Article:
This post is part of our collection on product management. Learn best practices and get advice from Atlassian’s product managers here.
As product managers, we take every opportunity we get to learn more about our customers because understanding their needs is critical to building and releasing useful products. This means conducting customer interviews, running surveys, and examining in-product analytics. The data we glean from product analytics tell us how users actually use the product – not what they want to do or how they think they’re using them.
“How much time do users spend in the product each day?” “What actions do they take most?” “Which features get used least?” These types of insights are incredibly valuable for understanding your users and give clues as to how to make their experience better. In this post, I’ll explain what product analytics are and why you should use them; how to gain a true understanding of your users so you can pay off “empathy debt”; and how to use analytics to help guide new feature development.
Let’s get started!
An intro to product analytics
In order to get a quantitative understanding of what users are doing with your product, the first step is instrumenting it with analytics. The idea is to fire an event for every action that a user can take in your product so you get an aggregated view of how many users use a feature, and how often they’re using it. From there you can see which features need work, which are your most important, and use that information to prioritise changes. (There’s a great blog post over at Intercom about this.)
Adding analytics generally involves adding a line of code here and there to fire an event when a user performs an action in your product. For example, if you want to track the number of times a user clicks a specific button, you might fire an event called “big-red-button.click”.
ProTip: There are a ton of solutions out there that give you a framework for adding analytics events and tracking them. Check out Google Analytics or KISSmetrics as a starting point.
At Atlassian we’ve tried to make it as easy as possible for everyone to get at analytics data (anonymized, of course) and be able to run their own queries and reports. We use some internally developed tools to provide these services, but tools Google Analytics will get you started too. This has lead to everyone, from developers to PMs to design, asking questions about usage and trying to understand the impact of what we build.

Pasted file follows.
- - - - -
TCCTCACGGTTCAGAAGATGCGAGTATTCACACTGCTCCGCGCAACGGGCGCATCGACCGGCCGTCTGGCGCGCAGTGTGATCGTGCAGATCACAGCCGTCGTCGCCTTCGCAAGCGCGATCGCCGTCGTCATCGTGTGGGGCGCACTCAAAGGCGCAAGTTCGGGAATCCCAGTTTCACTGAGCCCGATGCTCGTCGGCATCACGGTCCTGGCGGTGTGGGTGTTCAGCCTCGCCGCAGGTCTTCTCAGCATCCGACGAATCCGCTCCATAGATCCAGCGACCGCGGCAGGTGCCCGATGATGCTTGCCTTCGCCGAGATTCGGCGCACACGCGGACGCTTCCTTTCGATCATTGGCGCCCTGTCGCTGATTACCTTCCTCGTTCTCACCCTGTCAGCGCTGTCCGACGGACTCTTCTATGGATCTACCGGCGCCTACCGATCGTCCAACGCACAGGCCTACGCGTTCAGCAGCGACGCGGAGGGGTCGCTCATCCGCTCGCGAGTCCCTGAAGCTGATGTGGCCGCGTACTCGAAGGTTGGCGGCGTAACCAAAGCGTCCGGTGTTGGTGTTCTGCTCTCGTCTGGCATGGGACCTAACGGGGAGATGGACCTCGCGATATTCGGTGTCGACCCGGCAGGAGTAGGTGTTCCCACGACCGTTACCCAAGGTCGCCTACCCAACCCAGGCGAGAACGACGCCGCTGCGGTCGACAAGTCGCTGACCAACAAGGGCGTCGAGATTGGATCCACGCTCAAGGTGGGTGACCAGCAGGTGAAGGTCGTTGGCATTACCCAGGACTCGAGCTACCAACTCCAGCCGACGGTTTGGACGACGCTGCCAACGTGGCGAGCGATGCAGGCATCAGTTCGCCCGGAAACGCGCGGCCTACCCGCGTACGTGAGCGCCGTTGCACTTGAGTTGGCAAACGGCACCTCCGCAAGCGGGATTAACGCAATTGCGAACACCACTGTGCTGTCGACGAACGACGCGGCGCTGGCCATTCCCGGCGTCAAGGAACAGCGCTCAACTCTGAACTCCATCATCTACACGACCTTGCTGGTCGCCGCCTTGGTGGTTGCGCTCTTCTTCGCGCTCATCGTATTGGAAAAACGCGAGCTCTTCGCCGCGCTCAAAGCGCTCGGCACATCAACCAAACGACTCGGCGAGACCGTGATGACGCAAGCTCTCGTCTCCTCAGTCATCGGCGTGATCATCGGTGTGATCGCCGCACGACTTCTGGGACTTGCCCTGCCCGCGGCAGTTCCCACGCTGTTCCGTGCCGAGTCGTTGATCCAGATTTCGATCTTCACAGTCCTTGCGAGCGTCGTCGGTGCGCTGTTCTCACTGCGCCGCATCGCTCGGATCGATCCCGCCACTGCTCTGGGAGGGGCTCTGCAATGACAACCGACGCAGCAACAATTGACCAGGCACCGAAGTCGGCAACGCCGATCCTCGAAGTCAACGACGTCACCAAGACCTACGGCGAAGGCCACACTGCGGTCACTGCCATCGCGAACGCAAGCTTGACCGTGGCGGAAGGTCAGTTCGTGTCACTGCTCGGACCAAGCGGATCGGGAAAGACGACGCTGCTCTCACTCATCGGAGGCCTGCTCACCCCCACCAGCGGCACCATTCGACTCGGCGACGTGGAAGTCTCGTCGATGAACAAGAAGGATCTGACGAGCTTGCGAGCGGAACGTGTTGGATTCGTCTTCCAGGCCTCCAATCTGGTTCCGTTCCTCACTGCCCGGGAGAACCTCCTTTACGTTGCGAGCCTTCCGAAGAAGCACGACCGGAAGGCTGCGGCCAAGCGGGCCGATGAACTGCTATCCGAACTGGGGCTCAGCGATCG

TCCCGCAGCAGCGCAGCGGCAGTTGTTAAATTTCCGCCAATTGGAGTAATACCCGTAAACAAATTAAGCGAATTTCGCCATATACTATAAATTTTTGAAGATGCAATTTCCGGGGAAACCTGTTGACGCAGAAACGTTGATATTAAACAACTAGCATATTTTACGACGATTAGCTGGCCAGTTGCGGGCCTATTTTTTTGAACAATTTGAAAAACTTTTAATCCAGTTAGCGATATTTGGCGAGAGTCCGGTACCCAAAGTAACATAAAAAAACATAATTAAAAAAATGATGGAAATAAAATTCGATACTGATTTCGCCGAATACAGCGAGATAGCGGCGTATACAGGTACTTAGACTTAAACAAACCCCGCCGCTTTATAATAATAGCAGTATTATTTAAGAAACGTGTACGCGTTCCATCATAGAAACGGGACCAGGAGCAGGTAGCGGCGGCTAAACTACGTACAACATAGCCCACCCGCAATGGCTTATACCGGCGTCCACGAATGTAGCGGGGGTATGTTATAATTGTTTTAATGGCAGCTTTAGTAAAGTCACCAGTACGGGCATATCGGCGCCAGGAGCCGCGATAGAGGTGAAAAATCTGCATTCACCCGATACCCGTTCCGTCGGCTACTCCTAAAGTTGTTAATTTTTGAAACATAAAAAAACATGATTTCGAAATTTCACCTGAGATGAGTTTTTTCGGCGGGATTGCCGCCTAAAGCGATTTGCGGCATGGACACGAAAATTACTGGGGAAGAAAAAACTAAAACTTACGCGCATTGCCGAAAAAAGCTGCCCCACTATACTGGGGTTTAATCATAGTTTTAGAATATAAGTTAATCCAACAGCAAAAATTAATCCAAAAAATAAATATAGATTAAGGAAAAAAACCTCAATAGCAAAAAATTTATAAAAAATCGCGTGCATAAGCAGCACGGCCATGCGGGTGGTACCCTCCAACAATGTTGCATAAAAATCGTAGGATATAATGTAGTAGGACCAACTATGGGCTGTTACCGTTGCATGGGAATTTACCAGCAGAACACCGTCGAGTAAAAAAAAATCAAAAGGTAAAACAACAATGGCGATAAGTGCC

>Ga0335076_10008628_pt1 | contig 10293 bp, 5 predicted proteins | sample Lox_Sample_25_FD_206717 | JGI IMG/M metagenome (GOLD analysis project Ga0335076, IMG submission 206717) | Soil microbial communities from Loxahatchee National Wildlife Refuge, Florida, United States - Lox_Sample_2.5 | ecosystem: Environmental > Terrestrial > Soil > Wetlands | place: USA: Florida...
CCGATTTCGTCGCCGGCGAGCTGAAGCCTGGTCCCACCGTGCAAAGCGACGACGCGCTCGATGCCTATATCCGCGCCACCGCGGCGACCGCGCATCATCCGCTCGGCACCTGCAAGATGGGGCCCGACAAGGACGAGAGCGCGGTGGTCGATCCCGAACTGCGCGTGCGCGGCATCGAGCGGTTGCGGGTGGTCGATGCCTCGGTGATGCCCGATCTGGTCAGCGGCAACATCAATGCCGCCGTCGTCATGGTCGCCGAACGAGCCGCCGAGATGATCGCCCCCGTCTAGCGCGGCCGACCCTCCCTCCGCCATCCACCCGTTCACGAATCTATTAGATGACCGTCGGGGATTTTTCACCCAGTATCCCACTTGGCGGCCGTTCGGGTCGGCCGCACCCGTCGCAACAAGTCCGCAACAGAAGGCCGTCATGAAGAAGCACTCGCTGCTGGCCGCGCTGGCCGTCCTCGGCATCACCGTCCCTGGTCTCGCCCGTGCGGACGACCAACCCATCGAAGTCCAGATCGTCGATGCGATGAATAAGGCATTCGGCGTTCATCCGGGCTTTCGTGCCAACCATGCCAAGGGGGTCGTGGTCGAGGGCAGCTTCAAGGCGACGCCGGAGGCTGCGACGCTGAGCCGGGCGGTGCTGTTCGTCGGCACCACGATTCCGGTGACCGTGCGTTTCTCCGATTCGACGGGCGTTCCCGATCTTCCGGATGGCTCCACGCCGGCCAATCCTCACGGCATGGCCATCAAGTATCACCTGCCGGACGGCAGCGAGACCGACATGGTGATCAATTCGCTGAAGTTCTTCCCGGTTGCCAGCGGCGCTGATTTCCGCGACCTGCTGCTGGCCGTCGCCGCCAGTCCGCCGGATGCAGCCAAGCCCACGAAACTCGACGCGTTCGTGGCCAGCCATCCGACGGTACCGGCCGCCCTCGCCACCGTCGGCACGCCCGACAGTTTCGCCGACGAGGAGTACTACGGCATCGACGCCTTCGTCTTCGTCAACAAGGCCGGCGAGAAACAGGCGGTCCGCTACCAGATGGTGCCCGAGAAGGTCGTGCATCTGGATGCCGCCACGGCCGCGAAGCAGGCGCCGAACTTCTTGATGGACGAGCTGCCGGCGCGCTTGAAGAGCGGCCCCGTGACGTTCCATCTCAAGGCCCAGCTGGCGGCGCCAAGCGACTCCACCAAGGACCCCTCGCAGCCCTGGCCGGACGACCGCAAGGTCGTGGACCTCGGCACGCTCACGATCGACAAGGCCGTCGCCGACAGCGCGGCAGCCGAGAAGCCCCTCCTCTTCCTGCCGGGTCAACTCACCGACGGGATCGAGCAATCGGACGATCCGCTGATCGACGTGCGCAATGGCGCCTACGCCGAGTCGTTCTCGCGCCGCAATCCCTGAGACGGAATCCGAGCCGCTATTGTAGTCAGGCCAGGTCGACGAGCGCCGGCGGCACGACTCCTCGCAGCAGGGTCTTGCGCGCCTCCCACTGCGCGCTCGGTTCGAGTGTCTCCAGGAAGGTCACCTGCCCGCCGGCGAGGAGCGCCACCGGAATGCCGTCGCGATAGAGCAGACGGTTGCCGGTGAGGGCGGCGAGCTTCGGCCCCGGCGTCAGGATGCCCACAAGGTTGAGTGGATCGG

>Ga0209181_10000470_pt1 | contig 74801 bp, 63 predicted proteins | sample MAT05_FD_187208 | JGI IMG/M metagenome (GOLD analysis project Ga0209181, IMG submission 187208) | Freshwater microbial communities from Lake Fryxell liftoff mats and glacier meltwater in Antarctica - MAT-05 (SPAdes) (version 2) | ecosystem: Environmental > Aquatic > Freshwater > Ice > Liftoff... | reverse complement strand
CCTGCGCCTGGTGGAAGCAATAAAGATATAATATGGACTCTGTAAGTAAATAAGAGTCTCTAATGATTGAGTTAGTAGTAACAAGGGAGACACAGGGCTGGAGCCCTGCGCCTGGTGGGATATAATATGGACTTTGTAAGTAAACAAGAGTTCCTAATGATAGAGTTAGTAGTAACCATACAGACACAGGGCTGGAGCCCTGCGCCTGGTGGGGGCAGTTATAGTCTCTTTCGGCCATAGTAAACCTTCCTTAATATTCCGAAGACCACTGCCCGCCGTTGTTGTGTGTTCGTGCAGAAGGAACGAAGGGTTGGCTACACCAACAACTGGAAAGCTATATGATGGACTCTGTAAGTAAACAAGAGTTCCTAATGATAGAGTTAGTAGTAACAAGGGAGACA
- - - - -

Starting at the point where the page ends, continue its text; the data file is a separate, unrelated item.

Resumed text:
There are two primary ways that I see analytics being used at Atlassian today, and I’ll dive into an example of each with some examples from my time on Confluence.
“Empathy debt”: the newest kind of debt
Lets try out this new term, “empathy debt”.
Empathy debt: a gauge of whether you understand your users and how they use your product.
You can pay it off in two ways: with qualitative feedback gathered through activities like concept testing and customer interviews; and with quantitative data collected in-product with things like product analytics and NPS surveys.
As an example, Confluence has been around for a fairly long time now and it has a lot of features that have few (or no) analytics. One of those is the dashboard, which is the beginning of most people’s journey with Confluence, and which we are in the process of overhauling right now. We had some feedback about the dashboard from customer interviews, but we didn’t have all the product analytics needed to really understand usage from a quantitative perspective. We had a lot of unanswered questions, like:
- How much usage does the dashboard get? How many times do people visit the dashboard in a typical Confluence session?
- What do people actually use the dashboard for? The All Updates feed? The Popular feed? Navigating to a space?
- What do people want on the dashboard? Can we determine the best things to surface based on what people do after visiting the dashboard?
These are some pretty fundamental questions that we needed answers to before embarking on a change to one of the most visited pages in Confluence. If you don’t have analytics in your product, or even a specific feature you’re looking to change, then you’re in the same boat and should be very wary about making any decisions. It’s time to pay off that empathy debt!
Pay off your empathy debt as soon as you can – if you don’t have analytics in your product, add them ASAP and start using data to help inform your product decisions. Otherwise you’re making important decisions in the dark. And remember that analytics don’t lie! They show us exactly what users are doing with the product, but try and dig a bit deeper and use analytics to understand what users really want.